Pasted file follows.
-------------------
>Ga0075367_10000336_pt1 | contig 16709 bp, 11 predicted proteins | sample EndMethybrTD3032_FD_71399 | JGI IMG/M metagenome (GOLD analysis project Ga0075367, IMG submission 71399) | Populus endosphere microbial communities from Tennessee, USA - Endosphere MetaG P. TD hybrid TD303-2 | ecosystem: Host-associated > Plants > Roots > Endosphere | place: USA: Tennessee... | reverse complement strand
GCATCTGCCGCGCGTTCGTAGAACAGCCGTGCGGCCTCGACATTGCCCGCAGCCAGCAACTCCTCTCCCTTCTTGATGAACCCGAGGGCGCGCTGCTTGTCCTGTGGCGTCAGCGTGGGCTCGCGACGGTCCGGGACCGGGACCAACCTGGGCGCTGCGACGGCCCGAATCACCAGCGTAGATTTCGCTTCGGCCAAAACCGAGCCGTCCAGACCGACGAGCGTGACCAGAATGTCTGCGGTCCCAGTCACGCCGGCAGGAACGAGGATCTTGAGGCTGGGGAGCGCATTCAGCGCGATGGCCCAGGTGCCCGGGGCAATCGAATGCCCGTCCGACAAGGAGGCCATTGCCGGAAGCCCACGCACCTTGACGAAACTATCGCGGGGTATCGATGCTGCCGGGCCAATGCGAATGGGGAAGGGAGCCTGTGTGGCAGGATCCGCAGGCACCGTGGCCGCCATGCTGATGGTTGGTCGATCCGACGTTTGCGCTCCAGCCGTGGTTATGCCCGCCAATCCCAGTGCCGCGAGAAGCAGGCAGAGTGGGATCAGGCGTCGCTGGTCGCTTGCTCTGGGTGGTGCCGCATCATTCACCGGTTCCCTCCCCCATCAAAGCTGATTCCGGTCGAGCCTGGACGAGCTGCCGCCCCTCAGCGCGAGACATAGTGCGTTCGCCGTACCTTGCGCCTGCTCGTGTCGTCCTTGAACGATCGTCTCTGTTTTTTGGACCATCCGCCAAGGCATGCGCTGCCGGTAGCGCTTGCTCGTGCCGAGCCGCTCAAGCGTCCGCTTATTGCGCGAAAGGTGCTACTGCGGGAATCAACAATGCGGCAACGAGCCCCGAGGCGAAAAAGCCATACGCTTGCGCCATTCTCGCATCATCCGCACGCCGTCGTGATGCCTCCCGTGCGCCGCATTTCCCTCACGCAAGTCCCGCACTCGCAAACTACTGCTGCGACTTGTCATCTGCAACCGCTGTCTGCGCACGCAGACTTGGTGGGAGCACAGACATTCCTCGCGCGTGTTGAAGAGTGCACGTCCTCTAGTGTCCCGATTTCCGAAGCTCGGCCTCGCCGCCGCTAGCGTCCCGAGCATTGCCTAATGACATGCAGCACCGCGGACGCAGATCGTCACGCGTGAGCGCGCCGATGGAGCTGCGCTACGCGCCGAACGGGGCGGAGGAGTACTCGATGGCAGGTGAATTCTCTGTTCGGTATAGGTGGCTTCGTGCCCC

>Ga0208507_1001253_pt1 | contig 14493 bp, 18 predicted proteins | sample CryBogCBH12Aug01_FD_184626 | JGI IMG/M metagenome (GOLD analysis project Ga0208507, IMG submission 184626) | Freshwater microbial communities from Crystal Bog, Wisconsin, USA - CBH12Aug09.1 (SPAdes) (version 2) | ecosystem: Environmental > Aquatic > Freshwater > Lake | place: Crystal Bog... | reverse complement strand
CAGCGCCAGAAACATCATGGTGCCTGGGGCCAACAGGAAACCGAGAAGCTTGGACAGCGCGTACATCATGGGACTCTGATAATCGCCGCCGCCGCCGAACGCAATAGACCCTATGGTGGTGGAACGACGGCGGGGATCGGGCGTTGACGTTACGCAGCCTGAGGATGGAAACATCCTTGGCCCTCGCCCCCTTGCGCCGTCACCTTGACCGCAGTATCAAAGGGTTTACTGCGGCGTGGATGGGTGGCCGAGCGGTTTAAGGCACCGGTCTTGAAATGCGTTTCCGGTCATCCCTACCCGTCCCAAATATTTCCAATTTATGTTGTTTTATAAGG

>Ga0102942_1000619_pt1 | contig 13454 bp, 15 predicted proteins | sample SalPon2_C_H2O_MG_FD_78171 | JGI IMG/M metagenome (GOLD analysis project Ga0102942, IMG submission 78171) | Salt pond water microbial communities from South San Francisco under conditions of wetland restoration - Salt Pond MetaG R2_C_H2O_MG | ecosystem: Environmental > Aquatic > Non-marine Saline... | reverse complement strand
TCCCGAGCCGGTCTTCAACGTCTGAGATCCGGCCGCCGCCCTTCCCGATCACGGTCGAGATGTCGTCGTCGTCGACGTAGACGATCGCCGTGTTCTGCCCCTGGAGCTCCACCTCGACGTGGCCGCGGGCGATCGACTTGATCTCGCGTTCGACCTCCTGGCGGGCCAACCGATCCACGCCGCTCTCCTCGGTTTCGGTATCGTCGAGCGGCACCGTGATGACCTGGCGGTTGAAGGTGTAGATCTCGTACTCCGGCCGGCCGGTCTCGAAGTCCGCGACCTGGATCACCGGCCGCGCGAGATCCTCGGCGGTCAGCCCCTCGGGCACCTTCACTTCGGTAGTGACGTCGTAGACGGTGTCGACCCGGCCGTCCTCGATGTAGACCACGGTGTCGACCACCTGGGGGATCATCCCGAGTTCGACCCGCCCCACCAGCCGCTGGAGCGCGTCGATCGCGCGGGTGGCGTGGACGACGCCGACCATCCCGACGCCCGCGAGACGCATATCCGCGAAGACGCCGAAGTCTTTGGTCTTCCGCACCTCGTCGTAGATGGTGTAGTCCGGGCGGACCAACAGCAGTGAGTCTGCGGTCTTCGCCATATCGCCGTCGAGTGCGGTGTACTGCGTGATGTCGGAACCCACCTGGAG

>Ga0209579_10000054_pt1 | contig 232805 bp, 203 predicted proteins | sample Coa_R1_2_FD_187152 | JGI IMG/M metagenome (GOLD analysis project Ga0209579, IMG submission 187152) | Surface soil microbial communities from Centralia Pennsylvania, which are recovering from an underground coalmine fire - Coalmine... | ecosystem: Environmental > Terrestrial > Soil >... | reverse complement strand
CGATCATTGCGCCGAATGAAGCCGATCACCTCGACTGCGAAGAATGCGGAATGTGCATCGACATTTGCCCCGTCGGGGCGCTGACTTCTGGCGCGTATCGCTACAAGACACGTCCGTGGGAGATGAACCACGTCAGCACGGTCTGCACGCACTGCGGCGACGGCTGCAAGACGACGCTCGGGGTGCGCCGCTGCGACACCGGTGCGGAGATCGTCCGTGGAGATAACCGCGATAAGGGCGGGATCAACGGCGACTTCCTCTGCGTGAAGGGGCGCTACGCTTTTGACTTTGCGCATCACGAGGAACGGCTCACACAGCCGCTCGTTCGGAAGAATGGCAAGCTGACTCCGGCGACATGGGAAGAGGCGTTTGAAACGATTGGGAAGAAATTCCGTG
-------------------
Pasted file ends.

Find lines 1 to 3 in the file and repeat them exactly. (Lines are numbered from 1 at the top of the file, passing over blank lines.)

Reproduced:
>Ga0075367_10000336_pt1 | contig 16709 bp, 11 predicted proteins | sample EndMethybrTD3032_FD_71399 | JGI IMG/M metagenome (GOLD analysis project Ga0075367, IMG submission 71399) | Populus endosphere microbial communities from Tennessee, USA - Endosphere MetaG P. TD hybrid TD303-2 | ecosystem: Host-associated > Plants > Roots > Endosphere | place: USA: Tennessee... | reverse complement strand
GCATCTGCCGCGCGTTCGTAGAACAGCCGTGCGGCCTCGACATTGCCCGCAGCCAGCAACTCCTCTCCCTTCTTGATGAACCCGAGGGCGCGCTGCTTGTCCTGTGGCGTCAGCGTGGGCTCGCGACGGTCCGGGACCGGGACCAACCTGGGCGCTGCGACGGCCCGAATCACCAGCGTAGATTTCGCTTCGGCCAAAACCGAGCCGTCCAGACCGACGAGCGTGACCAGAATGTCTGCGGTCCCAGTCACGCCGGCAGGAACGAGGATCTTGAGGCTGGGGAGCGCATTCAGCGCGATGGCCCAGGTGCCCGGGGCAATCGAATGCCCGTCCGACAAGGAGGCCATTGCCGGAAGCCCACGCACCTTGACGAAACTATCGCGGGGTATCGATGCTGCCGGGCCAATGCGAATGGGGAAGGGAGCCTGTGTGGCAGGATCCGCAGGCACCGTGGCCGCCATGCTGATGGTTGGTCGATCCGACGTTTGCGCTCCAGCCGTGGTTATGCCCGCCAATCCCAGTGCCGCGAGAAGCAGGCAGAGTGGGATCAGGCGTCGCTGGTCGCTTGCTCTGGGTGGTGCCGCATCATTCACCGGTTCCCTCCCCCATCAAAGCTGATTCCGGTCGAGCCTGGACGAGCTGCCGCCCCTCAGCGCGAGACATAGTGCGTTCGCCGTACCTTGCGCCTGCTCGTGTCGTCCTTGAACGATCGTCTCTGTTTTTTGGACCATCCGCCAAGGCATGCGCTGCCGGTAGCGCTTGCTCGTGCCGAGCCGCTCAAGCGTCCGCTTATTGCGCGAAAGGTGCTACTGCGGGAATCAACAATGCGGCAACGAGCCCCGAGGCGAAAAAGCCATACGCTTGCGCCATTCTCGCATCATCCGCACGCCGTCGTGATGCCTCCCGTGCGCCGCATTTCCCTCACGCAAGTCCCGCACTCGCAAACTACTGCTGCGACTTGTCATCTGCAACCGCTGTCTGCGCACGCAGACTTGGTGGGAGCACAGACATTCCTCGCGCGTGTTGAAGAGTGCACGTCCTCTAGTGTCCCGATTTCCGAAGCTCGGCCTCGCCGCCGCTAGCGTCCCGAGCATTGCCTAATGACATGCAGCACCGCGGACGCAGATCGTCACGCGTGAGCGCGCCGATGGAGCTGCGCTACGCGCCGAACGGGGCGGAGGAGTACTCGATGGCAGGTGAATTCTCTGTTCGGTATAGGTGGCTTCGTGCCCC

>Ga0208507_1001253_pt1 | contig 14493 bp, 18 predicted proteins | sample CryBogCBH12Aug01_FD_184626 | JGI IMG/M metagenome (GOLD analysis project Ga0208507, IMG submission 184626) | Freshwater microbial communities from Crystal Bog, Wisconsin, USA - CBH12Aug09.1 (SPAdes) (version 2) | ecosystem: Environmental > Aquatic > Freshwater > Lake | place: Crystal Bog... | reverse complement strand